Premier Oil proposes dividend as 2012 profit soars
LONDON (Reuters) - British oil firm Premier Oil (PMO.L) said it planned to make a dividend payment, its first since 1998, after annual profit soared by close to 50 percent on booming production levels.
The company, which produces oil and gas in the North Sea, Indonesia and Vietnam, posted profit after tax of $252 million (166 million pounds) for 2012 compared with the $171 million (113 million pounds) it made the year before and broadly in line with a company-supplied consensus forecast of $255 million (168 million pounds).
Premier's confidence in its rising cash flows, which were 66 percent higher in 2012 at $808 million (534 million pounds), meant it proposed paying an initial dividend of 5 pence per share. It has not paid out any dividend under current management, not since 1998, due to a period of investment in new projects and exploration.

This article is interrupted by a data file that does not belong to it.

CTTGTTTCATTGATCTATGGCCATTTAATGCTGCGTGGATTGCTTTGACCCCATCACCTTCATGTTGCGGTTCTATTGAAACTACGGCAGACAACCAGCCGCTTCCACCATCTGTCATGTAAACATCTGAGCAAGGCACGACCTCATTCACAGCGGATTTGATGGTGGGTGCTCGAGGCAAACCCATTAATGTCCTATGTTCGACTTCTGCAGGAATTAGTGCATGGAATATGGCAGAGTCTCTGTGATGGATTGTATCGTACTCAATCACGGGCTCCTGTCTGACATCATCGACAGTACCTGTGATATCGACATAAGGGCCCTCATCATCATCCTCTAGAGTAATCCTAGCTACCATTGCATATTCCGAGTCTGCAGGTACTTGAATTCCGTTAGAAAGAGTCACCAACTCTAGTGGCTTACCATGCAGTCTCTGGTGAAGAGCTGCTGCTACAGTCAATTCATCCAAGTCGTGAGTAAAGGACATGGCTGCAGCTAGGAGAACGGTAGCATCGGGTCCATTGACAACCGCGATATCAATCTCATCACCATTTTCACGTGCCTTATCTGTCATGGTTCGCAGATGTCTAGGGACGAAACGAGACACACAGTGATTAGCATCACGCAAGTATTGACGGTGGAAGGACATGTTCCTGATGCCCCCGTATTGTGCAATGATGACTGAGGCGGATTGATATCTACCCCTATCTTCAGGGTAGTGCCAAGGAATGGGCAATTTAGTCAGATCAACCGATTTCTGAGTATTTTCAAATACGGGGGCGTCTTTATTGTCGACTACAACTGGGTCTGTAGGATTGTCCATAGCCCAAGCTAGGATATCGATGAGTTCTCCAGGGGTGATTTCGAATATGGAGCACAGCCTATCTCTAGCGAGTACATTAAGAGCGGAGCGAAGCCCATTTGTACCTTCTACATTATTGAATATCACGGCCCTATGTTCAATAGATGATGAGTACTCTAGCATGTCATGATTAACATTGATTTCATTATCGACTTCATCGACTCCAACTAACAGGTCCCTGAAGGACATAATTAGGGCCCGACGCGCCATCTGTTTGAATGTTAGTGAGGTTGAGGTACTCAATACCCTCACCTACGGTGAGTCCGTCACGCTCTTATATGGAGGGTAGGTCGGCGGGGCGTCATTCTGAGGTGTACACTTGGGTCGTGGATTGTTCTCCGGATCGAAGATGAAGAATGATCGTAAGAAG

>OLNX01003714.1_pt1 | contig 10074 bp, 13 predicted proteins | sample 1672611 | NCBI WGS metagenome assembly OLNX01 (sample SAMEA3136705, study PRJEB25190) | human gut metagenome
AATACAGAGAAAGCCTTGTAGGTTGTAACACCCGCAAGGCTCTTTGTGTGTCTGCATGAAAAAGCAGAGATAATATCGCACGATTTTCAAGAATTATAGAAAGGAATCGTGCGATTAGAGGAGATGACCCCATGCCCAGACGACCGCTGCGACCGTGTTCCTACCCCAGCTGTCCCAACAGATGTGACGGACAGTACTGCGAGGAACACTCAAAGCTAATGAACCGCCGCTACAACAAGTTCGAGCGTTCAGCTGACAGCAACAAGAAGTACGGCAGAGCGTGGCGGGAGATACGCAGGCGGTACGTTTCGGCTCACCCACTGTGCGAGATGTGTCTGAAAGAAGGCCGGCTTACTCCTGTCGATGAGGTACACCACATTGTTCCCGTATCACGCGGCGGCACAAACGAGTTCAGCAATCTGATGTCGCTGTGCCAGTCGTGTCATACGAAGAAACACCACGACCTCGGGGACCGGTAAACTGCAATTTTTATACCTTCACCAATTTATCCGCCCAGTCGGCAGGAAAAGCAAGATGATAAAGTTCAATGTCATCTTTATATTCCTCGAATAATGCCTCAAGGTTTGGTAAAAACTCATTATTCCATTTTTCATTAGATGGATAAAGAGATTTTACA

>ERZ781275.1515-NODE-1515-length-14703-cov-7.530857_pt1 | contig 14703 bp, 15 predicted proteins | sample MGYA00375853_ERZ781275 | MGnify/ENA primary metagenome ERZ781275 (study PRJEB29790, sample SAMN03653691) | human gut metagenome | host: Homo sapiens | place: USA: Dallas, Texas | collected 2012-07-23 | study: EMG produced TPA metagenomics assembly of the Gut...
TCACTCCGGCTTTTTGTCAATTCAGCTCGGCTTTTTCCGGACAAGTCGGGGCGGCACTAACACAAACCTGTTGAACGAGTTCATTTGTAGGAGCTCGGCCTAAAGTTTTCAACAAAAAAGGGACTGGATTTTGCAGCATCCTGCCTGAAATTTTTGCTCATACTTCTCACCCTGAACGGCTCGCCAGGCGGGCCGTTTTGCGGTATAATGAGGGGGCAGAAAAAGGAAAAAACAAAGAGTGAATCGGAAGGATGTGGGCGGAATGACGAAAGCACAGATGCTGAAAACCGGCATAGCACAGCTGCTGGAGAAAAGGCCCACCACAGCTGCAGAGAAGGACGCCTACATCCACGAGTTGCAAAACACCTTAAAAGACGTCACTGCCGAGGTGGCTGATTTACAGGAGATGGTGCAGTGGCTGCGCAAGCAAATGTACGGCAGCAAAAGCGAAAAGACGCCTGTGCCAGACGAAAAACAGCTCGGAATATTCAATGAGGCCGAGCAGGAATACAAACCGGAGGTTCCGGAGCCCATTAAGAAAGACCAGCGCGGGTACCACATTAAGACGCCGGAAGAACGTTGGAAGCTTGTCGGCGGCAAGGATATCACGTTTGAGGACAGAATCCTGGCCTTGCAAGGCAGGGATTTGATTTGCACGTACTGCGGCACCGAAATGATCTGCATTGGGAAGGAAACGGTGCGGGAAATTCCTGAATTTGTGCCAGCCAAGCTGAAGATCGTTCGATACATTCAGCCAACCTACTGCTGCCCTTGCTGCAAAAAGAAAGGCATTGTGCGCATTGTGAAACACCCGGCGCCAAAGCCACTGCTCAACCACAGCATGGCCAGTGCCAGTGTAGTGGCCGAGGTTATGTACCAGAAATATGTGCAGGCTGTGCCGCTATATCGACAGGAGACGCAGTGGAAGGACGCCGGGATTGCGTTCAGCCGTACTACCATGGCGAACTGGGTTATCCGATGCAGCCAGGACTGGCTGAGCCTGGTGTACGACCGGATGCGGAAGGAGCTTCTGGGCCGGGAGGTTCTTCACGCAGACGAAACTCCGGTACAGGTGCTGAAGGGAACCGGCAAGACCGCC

Payment of the dividend is subject to board approval, Premier said on Thursday.
The company's profits were helped by a 43 percent jump in production in 2012 to 57,700 barrels of oil equivalent per day (boepd) as new projects came on stream.
Premier also said that it expected to reach milestones on two key projects this year - the final sanction of the big Catcher project in the North Sea, and selecting a development plan for an oil project in the Falkland Islands.
The company last year agreed a $1 billion (661 million pounds) deal with small British explorer Rockhopper (RKH.L) to turn the Falkland Islands into an oil producer, shrugging off concerns about political tension with Argentina which claims sovereignty over the islands.
Premier repeated it expectation that oil should start pumping in the Falklands in 2017.
The company confirmed a production forecast made in January of 65,000 boepd to 70,000 boepd for this year, a jump of at least 13 percent on 2012's output.
Shares in Premier, which have risen 21 percent in the last three months, closed at 388 pence on Wednesday, valuing the firm at around 2 billion pounds.
(Reporting by Sarah Young; editing by Kate Holton)
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